While algae are a fundamental element of productive and healthy aquatic environments, harmful algal blooms (HABs) have become a growing problem in Florida.
Some species of blue-green algae (known as cyanobacteria) can produce toxins that may cause illness in humans and animals. Toxins released from some blooms can cause respiratory problems well inland. In addition, human contact with HABs may result in skin/eye irritation and other health complications. For example, two toxins produced through certain cyanobacteria strains have been linked with liver disease and neurogenerative disorders such as dementia and amyotrophic lateral sclerosis (ALS).
Now, scientists across the state are working together to find lasting solutions. One approach is to correlate cell counts with statistically-significant changes in shore-side activity. Wind speed and direction affect the extent to which these endeavors are successful.
Current and existing UF/IFAS research has led to meaningful discoveries, including methods by which to discourage the spread of HABs and lessen their impact on the state. Studies are ongoing into various cyanobacteria species present in algal blooms and their relationship to public health.
The repercussions of HABs are far-reaching, and can be felt in nearly every aspect of society. Most algae are non-toxic and pose little danger to humans and animals. However, excess amounts create negative impacts on public health, the natural function of Florida’s waterways, and even the economic impact that lakes, rivers, and estuaries provide to local and state economies.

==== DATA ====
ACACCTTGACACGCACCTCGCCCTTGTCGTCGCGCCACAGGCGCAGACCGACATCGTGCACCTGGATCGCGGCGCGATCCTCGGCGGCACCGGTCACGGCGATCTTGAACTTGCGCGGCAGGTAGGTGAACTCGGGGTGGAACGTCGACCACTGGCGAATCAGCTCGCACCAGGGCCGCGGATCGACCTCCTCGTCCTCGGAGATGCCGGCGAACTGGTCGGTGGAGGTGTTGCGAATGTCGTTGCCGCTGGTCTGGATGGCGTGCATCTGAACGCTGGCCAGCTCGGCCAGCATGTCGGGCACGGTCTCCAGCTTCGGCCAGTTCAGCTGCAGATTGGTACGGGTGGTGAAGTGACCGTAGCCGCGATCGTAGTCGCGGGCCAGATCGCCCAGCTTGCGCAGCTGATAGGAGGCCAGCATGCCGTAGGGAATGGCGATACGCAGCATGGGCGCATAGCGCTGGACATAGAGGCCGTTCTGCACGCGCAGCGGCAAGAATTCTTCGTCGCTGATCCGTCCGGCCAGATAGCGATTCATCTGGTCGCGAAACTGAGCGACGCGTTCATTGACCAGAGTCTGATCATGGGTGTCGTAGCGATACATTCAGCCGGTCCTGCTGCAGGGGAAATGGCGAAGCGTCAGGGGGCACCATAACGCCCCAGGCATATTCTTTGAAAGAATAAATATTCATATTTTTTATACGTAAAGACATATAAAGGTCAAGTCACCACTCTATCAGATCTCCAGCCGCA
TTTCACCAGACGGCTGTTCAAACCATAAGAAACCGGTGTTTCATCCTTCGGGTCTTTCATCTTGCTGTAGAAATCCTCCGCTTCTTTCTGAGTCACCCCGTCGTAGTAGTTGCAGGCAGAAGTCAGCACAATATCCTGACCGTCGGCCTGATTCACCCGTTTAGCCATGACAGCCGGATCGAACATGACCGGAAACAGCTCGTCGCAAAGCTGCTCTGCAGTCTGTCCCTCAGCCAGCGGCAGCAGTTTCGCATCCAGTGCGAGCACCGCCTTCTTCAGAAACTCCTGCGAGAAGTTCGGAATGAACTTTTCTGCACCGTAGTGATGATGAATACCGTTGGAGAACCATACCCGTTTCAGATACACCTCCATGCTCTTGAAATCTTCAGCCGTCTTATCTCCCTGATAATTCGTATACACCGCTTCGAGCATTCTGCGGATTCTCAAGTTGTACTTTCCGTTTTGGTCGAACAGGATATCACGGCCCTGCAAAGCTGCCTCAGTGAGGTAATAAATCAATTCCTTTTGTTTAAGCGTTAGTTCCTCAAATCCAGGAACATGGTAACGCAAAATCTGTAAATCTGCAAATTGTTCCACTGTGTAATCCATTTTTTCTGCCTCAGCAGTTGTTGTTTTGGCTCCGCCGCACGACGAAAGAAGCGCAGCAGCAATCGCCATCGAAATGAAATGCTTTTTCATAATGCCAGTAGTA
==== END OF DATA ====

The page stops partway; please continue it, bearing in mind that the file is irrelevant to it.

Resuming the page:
Harmful algal blooms negatively affect water quality. This poses a threat to the health and vitality of marine life and aquatic vegetation. In recent years, scientists have logged higher than normal mortality rates of fish and marine life — including sharks, dolphins, and manatees.
A late-afternoon scene on the Santa Fe River at O'Leno State Park. | UF/IFAS photo
Few algae have been definitively linked to human disease. However, certain varieties produce toxins harmful to the well-being of pets and humans. One type of algae in particular (Karenia brevis) is believed to cause gastrointestinal illness, respiratory issues, and eye irritation.
The true cost of HABs to Florida’s economy is still being explored. However, in a locale that depends on agriculture and tourism to survive, blooms are detrimental to the financial backbone of the state. Affecting both fresh and saltwater environments, the impact of HABs on marine recreation and tourism could be devastating — both financially and in terms of public health.
UF/IFAS departments and programs contributing content to this website include Fisheries and Aquatic Sciences, Soil and Water Sciences, Food and Resource Economics, Agricultural and Biological Engineering, and Family, Youth, and Consumer Sciences. Additional content provided by Florida Sea Grant, the UF Water Institute, the UF College of Veterinary Medicine and the UF Emerging Pathogens Institute.